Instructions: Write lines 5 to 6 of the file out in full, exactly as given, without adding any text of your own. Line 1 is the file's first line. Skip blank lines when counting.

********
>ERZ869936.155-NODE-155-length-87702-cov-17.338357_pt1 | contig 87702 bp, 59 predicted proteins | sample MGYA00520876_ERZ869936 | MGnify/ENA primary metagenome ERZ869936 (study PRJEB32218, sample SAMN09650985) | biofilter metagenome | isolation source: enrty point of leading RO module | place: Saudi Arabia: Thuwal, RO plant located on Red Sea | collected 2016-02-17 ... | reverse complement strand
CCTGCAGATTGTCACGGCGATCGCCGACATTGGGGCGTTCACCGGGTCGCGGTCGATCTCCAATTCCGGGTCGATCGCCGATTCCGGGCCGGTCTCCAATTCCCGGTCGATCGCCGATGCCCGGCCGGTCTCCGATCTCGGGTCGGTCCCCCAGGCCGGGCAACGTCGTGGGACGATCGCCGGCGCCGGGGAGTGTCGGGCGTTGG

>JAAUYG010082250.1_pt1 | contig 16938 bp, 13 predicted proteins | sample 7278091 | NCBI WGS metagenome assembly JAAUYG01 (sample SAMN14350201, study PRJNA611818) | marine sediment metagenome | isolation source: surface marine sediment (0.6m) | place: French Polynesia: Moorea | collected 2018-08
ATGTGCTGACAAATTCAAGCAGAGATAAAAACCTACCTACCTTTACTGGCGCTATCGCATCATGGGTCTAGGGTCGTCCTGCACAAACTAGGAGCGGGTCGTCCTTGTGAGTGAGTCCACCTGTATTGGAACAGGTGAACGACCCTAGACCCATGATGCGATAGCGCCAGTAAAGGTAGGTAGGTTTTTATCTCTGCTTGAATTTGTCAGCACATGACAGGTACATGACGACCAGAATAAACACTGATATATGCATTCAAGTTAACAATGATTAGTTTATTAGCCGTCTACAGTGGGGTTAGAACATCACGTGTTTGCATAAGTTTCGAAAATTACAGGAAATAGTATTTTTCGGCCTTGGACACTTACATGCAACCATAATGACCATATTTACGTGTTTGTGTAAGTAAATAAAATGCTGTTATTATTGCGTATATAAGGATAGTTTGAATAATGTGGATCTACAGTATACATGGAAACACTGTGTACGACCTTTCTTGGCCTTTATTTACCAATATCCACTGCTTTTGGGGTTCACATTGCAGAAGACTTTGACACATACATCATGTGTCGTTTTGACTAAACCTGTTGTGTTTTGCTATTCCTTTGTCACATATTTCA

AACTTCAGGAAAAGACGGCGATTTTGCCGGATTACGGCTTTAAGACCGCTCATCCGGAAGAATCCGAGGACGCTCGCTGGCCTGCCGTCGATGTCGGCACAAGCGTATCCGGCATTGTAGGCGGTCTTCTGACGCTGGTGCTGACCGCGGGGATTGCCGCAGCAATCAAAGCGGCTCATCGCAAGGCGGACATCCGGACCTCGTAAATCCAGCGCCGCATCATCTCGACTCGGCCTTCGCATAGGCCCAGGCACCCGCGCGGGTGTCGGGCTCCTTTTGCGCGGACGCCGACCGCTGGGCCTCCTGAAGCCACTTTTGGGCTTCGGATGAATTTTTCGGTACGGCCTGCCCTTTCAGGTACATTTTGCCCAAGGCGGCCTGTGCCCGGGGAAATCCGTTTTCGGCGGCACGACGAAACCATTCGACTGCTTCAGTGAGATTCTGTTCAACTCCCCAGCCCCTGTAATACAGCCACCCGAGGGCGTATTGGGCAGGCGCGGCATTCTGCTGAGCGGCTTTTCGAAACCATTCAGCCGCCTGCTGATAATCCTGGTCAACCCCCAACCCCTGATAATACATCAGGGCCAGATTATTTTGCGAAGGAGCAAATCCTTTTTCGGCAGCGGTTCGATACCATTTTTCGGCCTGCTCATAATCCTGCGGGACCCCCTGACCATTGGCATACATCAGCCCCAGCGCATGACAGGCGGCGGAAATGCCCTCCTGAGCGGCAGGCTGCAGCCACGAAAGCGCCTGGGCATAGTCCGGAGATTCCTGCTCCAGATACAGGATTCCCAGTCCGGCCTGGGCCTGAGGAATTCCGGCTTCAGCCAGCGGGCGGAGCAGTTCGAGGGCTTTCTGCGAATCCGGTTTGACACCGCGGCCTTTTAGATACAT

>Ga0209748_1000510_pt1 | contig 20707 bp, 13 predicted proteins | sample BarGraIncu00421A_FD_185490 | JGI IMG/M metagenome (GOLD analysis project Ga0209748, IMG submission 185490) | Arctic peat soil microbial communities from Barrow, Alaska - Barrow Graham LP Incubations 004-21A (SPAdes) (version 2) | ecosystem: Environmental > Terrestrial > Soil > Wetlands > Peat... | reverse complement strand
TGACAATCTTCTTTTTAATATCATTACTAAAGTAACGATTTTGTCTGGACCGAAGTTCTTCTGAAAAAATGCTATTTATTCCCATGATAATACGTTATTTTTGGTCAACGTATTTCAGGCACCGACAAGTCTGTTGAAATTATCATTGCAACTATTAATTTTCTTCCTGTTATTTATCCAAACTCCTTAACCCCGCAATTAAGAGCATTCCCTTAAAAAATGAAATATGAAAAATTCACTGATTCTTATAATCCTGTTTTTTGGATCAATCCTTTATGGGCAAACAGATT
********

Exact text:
AACTTCAGGAAAAGACGGCGATTTTGCCGGATTACGGCTTTAAGACCGCTCATCCGGAAGAATCCGAGGACGCTCGCTGGCCTGCCGTCGATGTCGGCACAAGCGTATCCGGCATTGTAGGCGGTCTTCTGACGCTGGTGCTGACCGCGGGGATTGCCGCAGCAATCAAAGCGGCTCATCGCAAGGCGGACATCCGGACCTCGTAAATCCAGCGCCGCATCATCTCGACTCGGCCTTCGCATAGGCCCAGGCACCCGCGCGGGTGTCGGGCTCCTTTTGCGCGGACGCCGACCGCTGGGCCTCCTGAAGCCACTTTTGGGCTTCGGATGAATTTTTCGGTACGGCCTGCCCTTTCAGGTACATTTTGCCCAAGGCGGCCTGTGCCCGGGGAAATCCGTTTTCGGCGGCACGACGAAACCATTCGACTGCTTCAGTGAGATTCTGTTCAACTCCCCAGCCCCTGTAATACAGCCACCCGAGGGCGTATTGGGCAGGCGCGGCATTCTGCTGAGCGGCTTTTCGAAACCATTCAGCCGCCTGCTGATAATCCTGGTCAACCCCCAACCCCTGATAATACATCAGGGCCAGATTATTTTGCGAAGGAGCAAATCCTTTTTCGGCAGCGGTTCGATACCATTTTTCGGCCTGCTCATAATCCTGCGGGACCCCCTGACCATTGGCATACATCAGCCCCAGCGCATGACAGGCGGCGGAAATGCCCTCCTGAGCGGCAGGCTGCAGCCACGAAAGCGCCTGGGCATAGTCCGGAGATTCCTGCTCCAGATACAGGATTCCCAGTCCGGCCTGGGCCTGAGGAATTCCGGCTTCAGCCAGCGGGCGGAGCAGTTCGAGGGCTTTCTGCGAATCCGGTTTGACACCGCGGCCTTTTAGATACAT

>Ga0209748_1000510_pt1 | contig 20707 bp, 13 predicted proteins | sample BarGraIncu00421A_FD_185490 | JGI IMG/M metagenome (GOLD analysis project Ga0209748, IMG submission 185490) | Arctic peat soil microbial communities from Barrow, Alaska - Barrow Graham LP Incubations 004-21A (SPAdes) (version 2) | ecosystem: Environmental > Terrestrial > Soil > Wetlands > Peat... | reverse complement strand